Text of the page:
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Chest Radiography

  1. Acquiring a CXR
    1. Usually a CXR is taken by using kV between 80-120Q with a FFD of 6 feet (1.85 m) reduces magnification and produces sharper image.
    2. Using a low kVp (60-80 kV) produces a high contrast film with miliary shadowing and calcification being seen more clearly.
    3. With high voltages (120-170) the filmsQ are of lower contrast with increased visualization of hidden areas of lung, better penetration of mediastinum and better demonstration of normal, vessel markings and abnormal opacities.
    4. One CT thorax (8 m Sv) is equivalent to 400 CXRQ
  1. Special Chest Radiographic Views
    1. Good visualization of the apices of lung require projection of clavicles upward, as in the apical view (apicogram) with the X-ray tube angled up 50-600, or downward, as in the lordotic view with the patient in lordotic PA position in which a middle lobe collapse is seen clearly as a well-defined triangular opacity. A lordotic view is useful to detect lesions of middle lobe (like collapse) and collection on in fissure and subtle infiltrates in Upper zones. Q
    2. Lordotic View:

  1. Oblique views are taken usually to demonstrate the retrocardiac space, the posterior CP angles and the chest wall, with pleural plaques being clearly demonstrated.
  2. Decubitus view shows small amount of pleural fluid, which is not seen on PA view.
  3. Paired inspiratory and expiratory views are important in demonstrating air trapping, small pneumothorax, interstitial shadowing, diaphragm movements, and inhaled foreign body in children.
  4. Retrosternal space is best seen in lateral view while the retrocardiac space is seen well on oblique view.
  5. Paired views (inspiratory and expiratory films) are very important children with a possible diagnosis of an inhaled foreign body. Q
Interpretation of a Chest X Ray
To derive maximum information from a chest X-ray, a systematic approach should be followed.
  1. Situs
    1. Viscero atrial Situs. Normally systemic venous atrium lies on the right side, gastric fundus on the left and liver & IVC on right. Ascending aorta is on the same side as the systemic venous atrium & opposite to that of gastric fundus.
    2. Situs solitus-
      Liver, IVC, RA& right sided bronchus are on right side and gastric fundus, spleen and left sided bronchus on the left side.
      Cardiac position is determined by position of apex.
    3. Situs ambiguous-
      Atrial situs is uncertain. The most common lesions are right or left isomerism in which both atrial chambers have features of the same-sided atrium. In isomeric lesions, there is often an endocardial cushion defect with varying degrees of atrioventricular septal defect (AVSD).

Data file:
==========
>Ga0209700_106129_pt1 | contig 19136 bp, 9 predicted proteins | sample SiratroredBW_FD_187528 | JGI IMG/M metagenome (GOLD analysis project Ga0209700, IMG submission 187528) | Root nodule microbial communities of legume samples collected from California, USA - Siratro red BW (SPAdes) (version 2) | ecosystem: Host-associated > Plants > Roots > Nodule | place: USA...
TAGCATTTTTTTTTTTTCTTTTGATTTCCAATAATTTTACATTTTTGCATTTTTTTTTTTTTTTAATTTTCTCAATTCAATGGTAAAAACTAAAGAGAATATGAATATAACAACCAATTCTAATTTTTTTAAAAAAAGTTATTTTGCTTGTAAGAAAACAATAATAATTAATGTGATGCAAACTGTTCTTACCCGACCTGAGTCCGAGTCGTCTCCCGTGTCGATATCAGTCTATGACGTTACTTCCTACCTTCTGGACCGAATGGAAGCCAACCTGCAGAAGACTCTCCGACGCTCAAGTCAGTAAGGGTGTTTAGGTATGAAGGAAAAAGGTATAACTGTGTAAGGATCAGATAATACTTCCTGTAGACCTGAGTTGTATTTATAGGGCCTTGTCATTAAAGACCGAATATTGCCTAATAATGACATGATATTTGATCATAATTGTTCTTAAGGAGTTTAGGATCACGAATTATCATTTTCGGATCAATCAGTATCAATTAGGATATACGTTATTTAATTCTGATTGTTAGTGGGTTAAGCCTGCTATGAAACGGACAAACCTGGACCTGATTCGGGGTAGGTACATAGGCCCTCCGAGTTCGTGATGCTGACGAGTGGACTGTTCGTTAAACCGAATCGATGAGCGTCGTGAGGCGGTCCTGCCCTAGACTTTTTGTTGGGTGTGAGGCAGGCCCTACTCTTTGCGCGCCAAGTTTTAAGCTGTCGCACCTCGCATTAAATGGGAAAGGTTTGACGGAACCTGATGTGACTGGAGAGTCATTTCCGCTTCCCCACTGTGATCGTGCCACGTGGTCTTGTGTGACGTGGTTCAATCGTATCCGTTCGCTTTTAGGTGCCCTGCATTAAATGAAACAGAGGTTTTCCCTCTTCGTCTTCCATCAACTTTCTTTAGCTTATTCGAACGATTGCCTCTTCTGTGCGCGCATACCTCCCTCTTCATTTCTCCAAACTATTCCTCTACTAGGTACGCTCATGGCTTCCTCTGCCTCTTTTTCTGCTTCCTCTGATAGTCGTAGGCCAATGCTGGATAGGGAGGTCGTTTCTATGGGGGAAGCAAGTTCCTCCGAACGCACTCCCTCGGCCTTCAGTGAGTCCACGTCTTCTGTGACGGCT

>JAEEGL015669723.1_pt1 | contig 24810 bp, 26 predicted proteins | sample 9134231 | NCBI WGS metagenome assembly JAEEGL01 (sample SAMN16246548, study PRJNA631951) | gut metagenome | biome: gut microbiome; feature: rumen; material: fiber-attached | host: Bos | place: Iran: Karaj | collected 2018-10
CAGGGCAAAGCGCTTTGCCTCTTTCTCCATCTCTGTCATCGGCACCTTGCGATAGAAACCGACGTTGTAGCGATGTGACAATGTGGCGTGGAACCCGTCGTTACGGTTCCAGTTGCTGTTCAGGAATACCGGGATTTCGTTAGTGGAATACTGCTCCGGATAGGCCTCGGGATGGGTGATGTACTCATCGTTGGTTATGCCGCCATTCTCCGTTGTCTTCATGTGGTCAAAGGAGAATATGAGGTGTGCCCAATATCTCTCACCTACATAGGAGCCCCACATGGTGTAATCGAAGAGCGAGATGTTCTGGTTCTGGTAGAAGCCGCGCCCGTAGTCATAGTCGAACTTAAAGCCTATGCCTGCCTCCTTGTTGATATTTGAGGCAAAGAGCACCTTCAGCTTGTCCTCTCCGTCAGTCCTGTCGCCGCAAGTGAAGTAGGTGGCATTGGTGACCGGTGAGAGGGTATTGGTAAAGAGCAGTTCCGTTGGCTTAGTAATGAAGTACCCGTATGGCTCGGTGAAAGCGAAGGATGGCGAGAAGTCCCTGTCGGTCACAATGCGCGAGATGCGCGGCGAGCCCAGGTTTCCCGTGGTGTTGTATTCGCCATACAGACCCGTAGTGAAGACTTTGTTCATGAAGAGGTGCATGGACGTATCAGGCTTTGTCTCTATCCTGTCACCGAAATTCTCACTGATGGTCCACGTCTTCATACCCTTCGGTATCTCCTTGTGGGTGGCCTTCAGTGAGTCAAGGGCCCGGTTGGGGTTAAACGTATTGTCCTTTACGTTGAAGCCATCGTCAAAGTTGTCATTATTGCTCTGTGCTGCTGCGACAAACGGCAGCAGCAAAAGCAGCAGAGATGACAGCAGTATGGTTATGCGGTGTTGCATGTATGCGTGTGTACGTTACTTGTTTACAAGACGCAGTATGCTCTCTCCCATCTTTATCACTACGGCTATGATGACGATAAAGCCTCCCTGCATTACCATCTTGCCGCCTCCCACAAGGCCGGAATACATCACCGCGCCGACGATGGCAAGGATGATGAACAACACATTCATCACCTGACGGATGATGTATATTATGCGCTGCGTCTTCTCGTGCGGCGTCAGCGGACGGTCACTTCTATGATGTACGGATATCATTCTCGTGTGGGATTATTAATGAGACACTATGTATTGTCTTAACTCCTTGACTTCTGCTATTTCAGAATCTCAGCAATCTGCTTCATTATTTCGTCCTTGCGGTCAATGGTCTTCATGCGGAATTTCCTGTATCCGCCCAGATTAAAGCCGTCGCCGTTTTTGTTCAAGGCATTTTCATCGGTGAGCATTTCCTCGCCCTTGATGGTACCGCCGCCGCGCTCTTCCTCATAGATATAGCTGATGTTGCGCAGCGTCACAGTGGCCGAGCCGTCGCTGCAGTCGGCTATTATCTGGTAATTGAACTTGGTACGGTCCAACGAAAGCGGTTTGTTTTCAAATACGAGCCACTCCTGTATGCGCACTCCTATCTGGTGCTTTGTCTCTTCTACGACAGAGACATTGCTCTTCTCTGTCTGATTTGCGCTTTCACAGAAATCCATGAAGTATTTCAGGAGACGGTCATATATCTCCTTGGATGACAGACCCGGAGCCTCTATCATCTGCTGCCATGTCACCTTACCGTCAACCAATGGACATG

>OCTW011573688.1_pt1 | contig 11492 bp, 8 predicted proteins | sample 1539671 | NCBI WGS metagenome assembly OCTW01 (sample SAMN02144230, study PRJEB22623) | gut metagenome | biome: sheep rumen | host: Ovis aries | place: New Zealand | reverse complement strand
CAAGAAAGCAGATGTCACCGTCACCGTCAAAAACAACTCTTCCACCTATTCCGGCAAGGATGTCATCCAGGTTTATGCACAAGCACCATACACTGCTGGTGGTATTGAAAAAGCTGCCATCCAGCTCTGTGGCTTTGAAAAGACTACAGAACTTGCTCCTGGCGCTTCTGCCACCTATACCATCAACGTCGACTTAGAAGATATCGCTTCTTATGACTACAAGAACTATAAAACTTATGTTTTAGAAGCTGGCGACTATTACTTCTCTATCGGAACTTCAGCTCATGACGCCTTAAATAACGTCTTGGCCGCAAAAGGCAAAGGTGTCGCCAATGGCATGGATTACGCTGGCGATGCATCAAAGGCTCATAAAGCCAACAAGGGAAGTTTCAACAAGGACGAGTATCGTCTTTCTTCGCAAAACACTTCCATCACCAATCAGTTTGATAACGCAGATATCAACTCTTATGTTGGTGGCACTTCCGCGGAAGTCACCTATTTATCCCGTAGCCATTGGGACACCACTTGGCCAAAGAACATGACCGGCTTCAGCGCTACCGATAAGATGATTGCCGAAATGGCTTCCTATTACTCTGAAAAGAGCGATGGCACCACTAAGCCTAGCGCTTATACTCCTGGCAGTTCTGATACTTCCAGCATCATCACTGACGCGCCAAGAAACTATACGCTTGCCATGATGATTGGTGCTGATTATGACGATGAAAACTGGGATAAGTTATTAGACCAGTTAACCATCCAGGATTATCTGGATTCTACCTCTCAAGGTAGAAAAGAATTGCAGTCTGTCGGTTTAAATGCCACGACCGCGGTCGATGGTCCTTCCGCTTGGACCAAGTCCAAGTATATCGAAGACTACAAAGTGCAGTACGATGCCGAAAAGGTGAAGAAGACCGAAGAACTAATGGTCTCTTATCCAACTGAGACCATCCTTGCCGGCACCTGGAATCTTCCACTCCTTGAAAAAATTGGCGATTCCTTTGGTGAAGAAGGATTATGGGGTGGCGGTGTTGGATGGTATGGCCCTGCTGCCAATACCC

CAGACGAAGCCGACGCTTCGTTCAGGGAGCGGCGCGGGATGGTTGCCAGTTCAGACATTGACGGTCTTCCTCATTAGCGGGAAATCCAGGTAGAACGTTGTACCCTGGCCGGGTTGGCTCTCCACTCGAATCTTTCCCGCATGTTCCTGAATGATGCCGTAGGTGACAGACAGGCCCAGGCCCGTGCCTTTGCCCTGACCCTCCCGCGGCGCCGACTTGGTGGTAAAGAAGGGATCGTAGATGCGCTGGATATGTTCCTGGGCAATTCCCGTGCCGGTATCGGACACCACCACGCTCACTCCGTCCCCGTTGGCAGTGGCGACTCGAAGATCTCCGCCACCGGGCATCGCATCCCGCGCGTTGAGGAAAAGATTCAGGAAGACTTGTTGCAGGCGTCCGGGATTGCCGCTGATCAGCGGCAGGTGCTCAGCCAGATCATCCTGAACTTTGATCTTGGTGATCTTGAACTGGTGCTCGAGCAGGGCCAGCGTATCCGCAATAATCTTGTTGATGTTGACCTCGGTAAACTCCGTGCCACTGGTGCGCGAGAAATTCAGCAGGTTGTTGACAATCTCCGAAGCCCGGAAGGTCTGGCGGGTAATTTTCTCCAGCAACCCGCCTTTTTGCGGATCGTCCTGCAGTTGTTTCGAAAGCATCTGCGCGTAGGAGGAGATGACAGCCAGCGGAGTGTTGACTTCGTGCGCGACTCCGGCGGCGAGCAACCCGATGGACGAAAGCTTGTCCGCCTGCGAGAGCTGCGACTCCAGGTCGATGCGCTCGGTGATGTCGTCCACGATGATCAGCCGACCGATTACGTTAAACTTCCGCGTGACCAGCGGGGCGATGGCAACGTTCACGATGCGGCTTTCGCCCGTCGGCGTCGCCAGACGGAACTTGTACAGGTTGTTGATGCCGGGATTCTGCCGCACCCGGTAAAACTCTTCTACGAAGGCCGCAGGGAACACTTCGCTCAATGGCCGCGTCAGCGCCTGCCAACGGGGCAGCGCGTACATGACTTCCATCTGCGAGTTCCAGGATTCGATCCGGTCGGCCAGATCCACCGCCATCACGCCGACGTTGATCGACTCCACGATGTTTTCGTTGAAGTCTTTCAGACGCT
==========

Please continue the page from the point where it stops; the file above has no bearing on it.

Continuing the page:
Right isomerism is usually associated with bilateral (short) right bronchi, trilobed lungs and bilateral right atrial appendages, asplenia and a midline liver.
      Left isomerism is usually associated with bilateral left (long) bronchi, bilobed lungs, left atrial appendages, polysplenia and IVC interruption. All of these abnormalities can be determined with MRI, particularly 3D balanced-SSFP techniques. Both right- and left-sided isomerism are associated with gut malrotation.
      The atrial appendages are the best method of determining atrial identification. The right atrial appendage is triangular with a wide base, whilst the left atrial appendage is a tubular structure. The presence of the terminal crest and pectinate muscle in the appendage are more specific internal characteristics of the right atrium and its appendage.
    4. Situs inversus-
      1. The mirror image of the normal anatomy is present
      2. Dextrocardia with Situs inversus-associated cardiac defects (0.7-5%)
      3. Dextrocardia with Situs solitus-associated cardiac defects (98%) 
  2. Cardiac position in thorax and cardiac silhouette
    Normally 2/3rd of heart is seen to the left of midline & 1/3rd to the right of midline. Cardiac silhouette depends on the built of the subject-
    1. Hypoasthenics: long & narrow
    2. Hyperasthenics: transverse type
    3. Moderate built: oblique / globular
  3. Cardiac size
    It can be commented upon by cardiothoracic ratio on chest x-ray PA view if following criteria are satisfied.
    1. The film is taken at a FFD of 6 feet
    2. The patient either sitting or standing and chest X-ray being taken in full inspiration i.e. anteroinferior end of 6th rib lies at the level of peak of right dome of diaphragm.